I put so much of my identity and worth in my grades, in my piano performance, in how many cool things I was doing, that I experienced burn out ALL the time. And I wouldn’t even let myself go to sleep sometimes. I remember one night my roommates came back at 3 am from seeing a Harry Potter midnight release. I was STILL up perfecting a paper for my Anthropology class. It was already a great paper before, and I would have loved to go to the movie with them. But I operated from the belief that I couldn’t have fun until all my work was done, and I couldn’t be done until it was perfect. So I didn’t go. I was hustling around trying to earn my worth like a chicken running around with it’s head cut off. I get exhausted just thinking about that stage of my life again! So many expectations!
After I got married, my husband and I ended up having some really hard times and things to work through. And that’s when I really started to learn that I couldn’t ACTUALLY do it all. I wasn’t taking care of myself. I wasn’t allowing myself to feel emotions and be where I was at. And the situation we were dealing with was in a lot of ways out of my control. So I couldn’t hustle or manage it to make it better. I had to slow down and start learning how to take care of myself and be where I was at so I could start to heal and love myself as I was instead of as I thought I “should” be.
Along the way I learned something pretty cool about compassion. The word compassion actually means “to suffer with.” And another definition of “suffer” is “to support, to allow.” How often do we do this for ourselves? How often do we operate in a space of self-compassion where we offer support to ourselves and allow ourselves to be where we are at? And then to be able to see and love and celebrate who we are? Not enough in my opinion. We seem to constantly be trying to change ourselves or our situations instead of being where we are at and making decisions grounded in true alignment to our highest self.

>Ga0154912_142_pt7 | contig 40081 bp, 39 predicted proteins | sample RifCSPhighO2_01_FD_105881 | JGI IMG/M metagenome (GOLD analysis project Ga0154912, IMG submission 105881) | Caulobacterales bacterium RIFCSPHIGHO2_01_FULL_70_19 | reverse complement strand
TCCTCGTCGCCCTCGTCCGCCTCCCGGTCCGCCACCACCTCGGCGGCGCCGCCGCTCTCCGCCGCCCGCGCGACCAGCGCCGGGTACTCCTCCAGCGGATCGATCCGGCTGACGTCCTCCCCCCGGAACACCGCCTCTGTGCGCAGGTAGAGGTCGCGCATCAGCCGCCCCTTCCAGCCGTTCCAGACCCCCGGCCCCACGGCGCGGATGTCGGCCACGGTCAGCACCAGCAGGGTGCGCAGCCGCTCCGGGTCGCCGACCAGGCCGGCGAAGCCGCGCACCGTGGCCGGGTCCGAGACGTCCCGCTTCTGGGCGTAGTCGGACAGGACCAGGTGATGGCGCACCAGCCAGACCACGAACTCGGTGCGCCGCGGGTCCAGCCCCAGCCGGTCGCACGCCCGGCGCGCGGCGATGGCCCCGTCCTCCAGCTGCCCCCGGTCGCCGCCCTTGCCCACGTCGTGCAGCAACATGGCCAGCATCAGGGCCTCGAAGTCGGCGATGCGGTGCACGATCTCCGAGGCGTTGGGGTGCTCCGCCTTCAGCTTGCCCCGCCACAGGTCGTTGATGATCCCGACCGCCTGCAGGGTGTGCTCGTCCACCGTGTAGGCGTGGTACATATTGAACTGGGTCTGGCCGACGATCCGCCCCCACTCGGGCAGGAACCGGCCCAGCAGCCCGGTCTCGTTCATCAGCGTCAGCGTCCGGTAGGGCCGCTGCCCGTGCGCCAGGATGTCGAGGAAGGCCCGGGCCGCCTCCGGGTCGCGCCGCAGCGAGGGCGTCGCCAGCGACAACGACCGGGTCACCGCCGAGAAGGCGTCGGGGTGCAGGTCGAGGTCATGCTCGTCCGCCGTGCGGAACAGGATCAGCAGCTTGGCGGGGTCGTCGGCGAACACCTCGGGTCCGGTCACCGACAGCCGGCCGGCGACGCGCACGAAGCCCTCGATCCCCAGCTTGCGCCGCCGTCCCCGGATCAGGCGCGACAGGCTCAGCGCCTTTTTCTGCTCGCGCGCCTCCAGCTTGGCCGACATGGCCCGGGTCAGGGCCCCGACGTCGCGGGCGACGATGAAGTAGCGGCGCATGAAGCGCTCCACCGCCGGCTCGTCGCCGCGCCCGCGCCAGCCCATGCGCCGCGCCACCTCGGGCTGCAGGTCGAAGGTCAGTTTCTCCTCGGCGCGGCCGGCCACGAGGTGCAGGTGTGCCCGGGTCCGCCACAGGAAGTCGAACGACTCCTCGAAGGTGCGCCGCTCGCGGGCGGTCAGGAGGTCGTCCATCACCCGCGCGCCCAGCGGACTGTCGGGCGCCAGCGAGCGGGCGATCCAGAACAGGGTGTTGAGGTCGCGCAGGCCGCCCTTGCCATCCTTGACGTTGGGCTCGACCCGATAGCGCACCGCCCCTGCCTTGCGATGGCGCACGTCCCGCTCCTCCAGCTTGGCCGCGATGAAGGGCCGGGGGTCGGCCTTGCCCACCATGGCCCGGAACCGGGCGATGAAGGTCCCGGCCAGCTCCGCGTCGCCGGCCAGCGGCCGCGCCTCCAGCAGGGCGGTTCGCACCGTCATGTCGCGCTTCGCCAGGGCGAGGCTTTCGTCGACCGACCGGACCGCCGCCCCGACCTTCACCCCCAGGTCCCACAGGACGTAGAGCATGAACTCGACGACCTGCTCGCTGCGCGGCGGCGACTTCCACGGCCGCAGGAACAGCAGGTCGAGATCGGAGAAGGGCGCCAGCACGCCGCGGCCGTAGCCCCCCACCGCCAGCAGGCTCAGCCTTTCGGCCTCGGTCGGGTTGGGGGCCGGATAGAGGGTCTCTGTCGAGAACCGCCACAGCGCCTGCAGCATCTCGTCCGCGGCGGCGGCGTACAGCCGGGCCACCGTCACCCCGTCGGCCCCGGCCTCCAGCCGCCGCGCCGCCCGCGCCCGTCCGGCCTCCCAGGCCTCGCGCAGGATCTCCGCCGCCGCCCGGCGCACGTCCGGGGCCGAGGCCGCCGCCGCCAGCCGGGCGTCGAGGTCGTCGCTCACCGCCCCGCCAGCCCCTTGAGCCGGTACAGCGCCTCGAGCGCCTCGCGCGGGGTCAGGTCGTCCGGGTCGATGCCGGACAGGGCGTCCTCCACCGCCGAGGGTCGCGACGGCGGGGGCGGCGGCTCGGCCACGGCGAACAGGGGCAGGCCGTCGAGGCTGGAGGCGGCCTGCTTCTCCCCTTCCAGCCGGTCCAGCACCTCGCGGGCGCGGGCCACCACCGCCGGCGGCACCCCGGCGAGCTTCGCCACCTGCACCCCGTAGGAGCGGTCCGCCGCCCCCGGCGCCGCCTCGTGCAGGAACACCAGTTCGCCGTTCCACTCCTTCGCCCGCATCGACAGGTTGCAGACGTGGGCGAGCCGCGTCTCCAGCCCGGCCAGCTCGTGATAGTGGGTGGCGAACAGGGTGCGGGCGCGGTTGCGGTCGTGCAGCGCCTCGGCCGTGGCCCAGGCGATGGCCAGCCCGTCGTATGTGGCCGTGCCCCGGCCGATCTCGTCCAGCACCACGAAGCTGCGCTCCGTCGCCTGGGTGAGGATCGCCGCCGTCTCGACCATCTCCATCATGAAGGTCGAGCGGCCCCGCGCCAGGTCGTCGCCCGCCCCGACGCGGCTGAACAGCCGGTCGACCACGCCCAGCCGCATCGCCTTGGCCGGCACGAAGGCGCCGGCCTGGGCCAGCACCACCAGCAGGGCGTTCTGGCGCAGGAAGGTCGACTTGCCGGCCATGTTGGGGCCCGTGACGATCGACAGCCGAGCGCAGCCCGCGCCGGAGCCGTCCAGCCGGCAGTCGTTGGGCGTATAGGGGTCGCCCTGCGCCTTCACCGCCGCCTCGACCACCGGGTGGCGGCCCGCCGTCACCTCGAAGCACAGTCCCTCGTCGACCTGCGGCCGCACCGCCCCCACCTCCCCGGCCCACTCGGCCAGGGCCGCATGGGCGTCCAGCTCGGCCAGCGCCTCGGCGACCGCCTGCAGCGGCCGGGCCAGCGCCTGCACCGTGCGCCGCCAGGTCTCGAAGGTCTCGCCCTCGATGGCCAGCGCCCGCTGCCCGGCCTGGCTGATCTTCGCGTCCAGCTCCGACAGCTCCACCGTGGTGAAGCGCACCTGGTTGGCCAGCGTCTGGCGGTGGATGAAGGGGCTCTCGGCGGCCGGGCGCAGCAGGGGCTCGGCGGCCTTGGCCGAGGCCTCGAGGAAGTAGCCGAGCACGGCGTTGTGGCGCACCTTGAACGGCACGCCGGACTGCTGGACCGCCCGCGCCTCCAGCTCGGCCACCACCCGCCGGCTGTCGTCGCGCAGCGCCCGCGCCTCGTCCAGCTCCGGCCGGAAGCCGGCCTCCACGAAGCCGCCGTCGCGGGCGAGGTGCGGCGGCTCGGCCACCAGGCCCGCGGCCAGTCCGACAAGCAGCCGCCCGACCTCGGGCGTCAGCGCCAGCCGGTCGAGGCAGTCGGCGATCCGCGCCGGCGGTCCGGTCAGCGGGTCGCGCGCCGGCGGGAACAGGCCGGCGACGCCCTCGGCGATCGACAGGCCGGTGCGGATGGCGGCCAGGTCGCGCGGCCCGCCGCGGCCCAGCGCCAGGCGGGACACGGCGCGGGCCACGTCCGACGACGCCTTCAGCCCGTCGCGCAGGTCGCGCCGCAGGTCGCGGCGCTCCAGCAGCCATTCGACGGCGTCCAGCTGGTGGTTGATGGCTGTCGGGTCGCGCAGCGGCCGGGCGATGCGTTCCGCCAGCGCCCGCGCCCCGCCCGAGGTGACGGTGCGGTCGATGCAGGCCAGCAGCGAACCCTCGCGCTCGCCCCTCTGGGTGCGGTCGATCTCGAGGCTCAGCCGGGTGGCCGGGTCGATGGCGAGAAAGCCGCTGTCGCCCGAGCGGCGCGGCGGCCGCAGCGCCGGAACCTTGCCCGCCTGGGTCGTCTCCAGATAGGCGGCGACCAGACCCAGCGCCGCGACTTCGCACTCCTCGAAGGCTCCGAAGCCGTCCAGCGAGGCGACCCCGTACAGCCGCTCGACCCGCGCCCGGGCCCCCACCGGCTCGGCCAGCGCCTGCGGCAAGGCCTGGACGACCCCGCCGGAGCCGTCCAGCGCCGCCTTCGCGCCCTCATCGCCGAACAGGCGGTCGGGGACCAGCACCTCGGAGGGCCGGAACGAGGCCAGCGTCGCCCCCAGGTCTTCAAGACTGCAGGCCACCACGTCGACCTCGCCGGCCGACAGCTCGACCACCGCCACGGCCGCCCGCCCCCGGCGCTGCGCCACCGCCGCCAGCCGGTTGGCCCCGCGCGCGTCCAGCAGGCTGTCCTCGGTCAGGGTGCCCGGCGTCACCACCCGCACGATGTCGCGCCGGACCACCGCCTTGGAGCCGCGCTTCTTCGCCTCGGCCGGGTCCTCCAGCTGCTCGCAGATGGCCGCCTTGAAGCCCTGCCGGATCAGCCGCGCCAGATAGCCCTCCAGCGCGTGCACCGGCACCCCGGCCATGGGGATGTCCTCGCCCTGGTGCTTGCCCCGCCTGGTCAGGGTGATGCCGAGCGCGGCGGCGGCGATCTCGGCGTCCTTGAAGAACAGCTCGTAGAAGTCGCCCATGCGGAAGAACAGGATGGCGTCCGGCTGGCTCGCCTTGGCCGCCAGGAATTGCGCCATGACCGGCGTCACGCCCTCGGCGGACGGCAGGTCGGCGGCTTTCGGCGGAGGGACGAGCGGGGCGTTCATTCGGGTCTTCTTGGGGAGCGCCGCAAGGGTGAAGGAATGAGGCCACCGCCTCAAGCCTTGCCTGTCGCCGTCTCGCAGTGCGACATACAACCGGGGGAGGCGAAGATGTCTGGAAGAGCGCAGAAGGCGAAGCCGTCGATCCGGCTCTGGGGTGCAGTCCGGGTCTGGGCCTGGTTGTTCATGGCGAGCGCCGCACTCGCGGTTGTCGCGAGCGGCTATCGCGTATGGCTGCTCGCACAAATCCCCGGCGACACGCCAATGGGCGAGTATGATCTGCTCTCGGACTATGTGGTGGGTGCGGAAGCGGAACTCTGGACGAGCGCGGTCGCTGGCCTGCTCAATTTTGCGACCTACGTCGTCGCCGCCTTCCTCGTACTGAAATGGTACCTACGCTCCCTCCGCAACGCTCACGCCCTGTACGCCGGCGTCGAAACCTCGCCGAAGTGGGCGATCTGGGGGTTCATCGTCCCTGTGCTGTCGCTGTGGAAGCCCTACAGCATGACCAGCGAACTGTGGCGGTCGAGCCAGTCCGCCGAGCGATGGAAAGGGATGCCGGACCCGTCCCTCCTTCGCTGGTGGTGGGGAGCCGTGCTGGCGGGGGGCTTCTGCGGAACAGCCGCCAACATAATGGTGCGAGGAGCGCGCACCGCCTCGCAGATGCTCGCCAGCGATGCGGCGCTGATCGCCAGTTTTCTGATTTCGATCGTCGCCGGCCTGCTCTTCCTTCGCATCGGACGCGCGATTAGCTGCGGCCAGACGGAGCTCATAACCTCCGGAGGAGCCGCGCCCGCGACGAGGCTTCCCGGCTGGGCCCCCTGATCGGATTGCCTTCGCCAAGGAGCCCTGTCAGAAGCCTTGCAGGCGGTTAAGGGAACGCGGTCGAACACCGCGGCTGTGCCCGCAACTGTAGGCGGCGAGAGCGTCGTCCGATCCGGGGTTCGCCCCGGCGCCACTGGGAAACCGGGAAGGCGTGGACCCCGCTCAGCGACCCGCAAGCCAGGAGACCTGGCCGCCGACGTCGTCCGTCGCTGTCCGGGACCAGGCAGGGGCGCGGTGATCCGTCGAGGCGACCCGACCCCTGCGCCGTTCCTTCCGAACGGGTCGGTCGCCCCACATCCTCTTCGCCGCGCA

As I learned to practice self-compassion, I have experienced the greatest peace and confidence in my life. I have learned to actually look at myself and be with myself in good and bad times. To see MY heart and focus on nourishing it and allowing it to grow instead of looking at the people around me and burying my true self with expectations, comparisons and lies about who I am.
Practicing self-compassion–actually being WITH ourselves without comparing believing we need to change who we are to grow–is powerful. And I believe that’s the most important journey any woman can embark on. It’s not about becoming someone different, it’s about discovering and resting in the strength of who we ALREADY ARE. I believe that a woman who knows who she is and whose she is is the most powerful force for good on this earth! So no matter where you are on this journey, stay on the trail! It will be the best view you’ve ever seen with lots of beauty on the way!
Along with my story, I wanted to share one simple act of compassion that I’ve used in my journey. And you can do it right now. 🙂 Put your hand on your heart. Close your eyes. Take three deep breaths, and say to yourself “I see you and I love you [insert your name].” It’s a simple gesture that can be the next step to resting the strength of who you already are.